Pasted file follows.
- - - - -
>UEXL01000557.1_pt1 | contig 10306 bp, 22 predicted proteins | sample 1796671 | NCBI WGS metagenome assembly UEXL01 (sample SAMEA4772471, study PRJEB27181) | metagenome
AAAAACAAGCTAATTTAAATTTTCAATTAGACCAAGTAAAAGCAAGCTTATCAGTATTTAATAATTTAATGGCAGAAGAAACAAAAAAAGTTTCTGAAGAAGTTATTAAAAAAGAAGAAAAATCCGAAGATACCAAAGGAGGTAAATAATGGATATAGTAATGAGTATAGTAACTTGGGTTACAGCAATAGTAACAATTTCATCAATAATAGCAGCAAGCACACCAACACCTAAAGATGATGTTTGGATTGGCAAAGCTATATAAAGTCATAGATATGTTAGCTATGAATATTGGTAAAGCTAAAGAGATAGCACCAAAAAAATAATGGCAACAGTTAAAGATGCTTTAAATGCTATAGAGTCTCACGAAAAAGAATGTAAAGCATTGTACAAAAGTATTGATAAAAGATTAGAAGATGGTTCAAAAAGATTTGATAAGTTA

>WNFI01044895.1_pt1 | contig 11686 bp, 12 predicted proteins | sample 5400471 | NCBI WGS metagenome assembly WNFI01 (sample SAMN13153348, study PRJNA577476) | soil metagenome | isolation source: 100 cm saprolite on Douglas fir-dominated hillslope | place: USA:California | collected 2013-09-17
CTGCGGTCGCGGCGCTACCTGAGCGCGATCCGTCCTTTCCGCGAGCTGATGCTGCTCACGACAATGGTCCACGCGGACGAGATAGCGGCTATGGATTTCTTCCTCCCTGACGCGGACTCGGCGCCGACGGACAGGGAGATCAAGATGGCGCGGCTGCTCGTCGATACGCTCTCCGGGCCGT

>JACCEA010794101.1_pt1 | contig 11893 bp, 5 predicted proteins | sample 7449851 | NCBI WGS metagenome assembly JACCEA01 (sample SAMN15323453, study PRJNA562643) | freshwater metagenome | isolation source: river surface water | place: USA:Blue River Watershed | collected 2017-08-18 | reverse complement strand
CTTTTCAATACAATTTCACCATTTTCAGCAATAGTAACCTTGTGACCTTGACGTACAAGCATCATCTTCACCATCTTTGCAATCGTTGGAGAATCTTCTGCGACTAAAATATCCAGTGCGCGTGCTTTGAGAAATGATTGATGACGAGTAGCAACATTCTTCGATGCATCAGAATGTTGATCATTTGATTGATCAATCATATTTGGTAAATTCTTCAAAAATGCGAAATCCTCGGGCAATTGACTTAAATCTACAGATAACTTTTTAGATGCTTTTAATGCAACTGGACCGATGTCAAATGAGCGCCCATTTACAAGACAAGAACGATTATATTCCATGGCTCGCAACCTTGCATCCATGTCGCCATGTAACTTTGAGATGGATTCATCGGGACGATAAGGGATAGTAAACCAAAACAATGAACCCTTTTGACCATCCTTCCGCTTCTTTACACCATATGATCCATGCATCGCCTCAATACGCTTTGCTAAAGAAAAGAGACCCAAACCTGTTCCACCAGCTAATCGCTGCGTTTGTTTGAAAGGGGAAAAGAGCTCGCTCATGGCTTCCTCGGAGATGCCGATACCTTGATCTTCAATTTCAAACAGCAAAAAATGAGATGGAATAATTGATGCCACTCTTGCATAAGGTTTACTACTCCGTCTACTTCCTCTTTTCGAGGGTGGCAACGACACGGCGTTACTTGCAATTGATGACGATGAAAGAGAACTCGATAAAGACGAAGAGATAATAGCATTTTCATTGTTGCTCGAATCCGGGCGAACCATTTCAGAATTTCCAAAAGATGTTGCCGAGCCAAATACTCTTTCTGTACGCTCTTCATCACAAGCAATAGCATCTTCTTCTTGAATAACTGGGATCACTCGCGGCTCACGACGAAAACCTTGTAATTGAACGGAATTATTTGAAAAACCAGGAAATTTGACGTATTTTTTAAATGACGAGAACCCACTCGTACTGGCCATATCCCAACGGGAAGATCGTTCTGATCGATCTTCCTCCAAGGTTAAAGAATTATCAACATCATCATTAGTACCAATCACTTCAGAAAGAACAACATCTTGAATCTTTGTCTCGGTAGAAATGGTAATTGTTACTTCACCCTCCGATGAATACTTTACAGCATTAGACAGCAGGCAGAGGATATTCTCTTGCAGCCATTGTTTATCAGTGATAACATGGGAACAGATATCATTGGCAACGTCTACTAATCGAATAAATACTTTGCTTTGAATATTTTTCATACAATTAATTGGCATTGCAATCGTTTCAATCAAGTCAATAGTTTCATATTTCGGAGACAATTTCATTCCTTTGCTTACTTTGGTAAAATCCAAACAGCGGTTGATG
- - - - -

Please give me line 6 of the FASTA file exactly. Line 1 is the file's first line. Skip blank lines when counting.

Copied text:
CTTTTCAATACAATTTCACCATTTTCAGCAATAGTAACCTTGTGACCTTGACGTACAAGCATCATCTTCACCATCTTTGCAATCGTTGGAGAATCTTCTGCGACTAAAATATCCAGTGCGCGTGCTTTGAGAAATGATTGATGACGAGTAGCAACATTCTTCGATGCATCAGAATGTTGATCATTTGATTGATCAATCATATTTGGTAAATTCTTCAAAAATGCGAAATCCTCGGGCAATTGACTTAAATCTACAGATAACTTTTTAGATGCTTTTAATGCAACTGGACCGATGTCAAATGAGCGCCCATTTACAAGACAAGAACGATTATATTCCATGGCTCGCAACCTTGCATCCATGTCGCCATGTAACTTTGAGATGGATTCATCGGGACGATAAGGGATAGTAAACCAAAACAATGAACCCTTTTGACCATCCTTCCGCTTCTTTACACCATATGATCCATGCATCGCCTCAATACGCTTTGCTAAAGAAAAGAGACCCAAACCTGTTCCACCAGCTAATCGCTGCGTTTGTTTGAAAGGGGAAAAGAGCTCGCTCATGGCTTCCTCGGAGATGCCGATACCTTGATCTTCAATTTCAAACAGCAAAAAATGAGATGGAATAATTGATGCCACTCTTGCATAAGGTTTACTACTCCGTCTACTTCCTCTTTTCGAGGGTGGCAACGACACGGCGTTACTTGCAATTGATGACGATGAAAGAGAACTCGATAAAGACGAAGAGATAATAGCATTTTCATTGTTGCTCGAATCCGGGCGAACCATTTCAGAATTTCCAAAAGATGTTGCCGAGCCAAATACTCTTTCTGTACGCTCTTCATCACAAGCAATAGCATCTTCTTCTTGAATAACTGGGATCACTCGCGGCTCACGACGAAAACCTTGTAATTGAACGGAATTATTTGAAAAACCAGGAAATTTGACGTATTTTTTAAATGACGAGAACCCACTCGTACTGGCCATATCCCAACGGGAAGATCGTTCTGATCGATCTTCCTCCAAGGTTAAAGAATTATCAACATCATCATTAGTACCAATCACTTCAGAAAGAACAACATCTTGAATCTTTGTCTCGGTAGAAATGGTAATTGTTACTTCACCCTCCGATGAATACTTTACAGCATTAGACAGCAGGCAGAGGATATTCTCTTGCAGCCATTGTTTATCAGTGATAACATGGGAACAGATATCATTGGCAACGTCTACTAATCGAATAAATACTTTGCTTTGAATATTTTTCATACAATTAATTGGCATTGCAATCGTTTCAATCAAGTCAATAGTTTCATATTTCGGAGACAATTTCATTCCTTTGCTTACTTTGGTAAAATCCAAACAGCGGTTGATG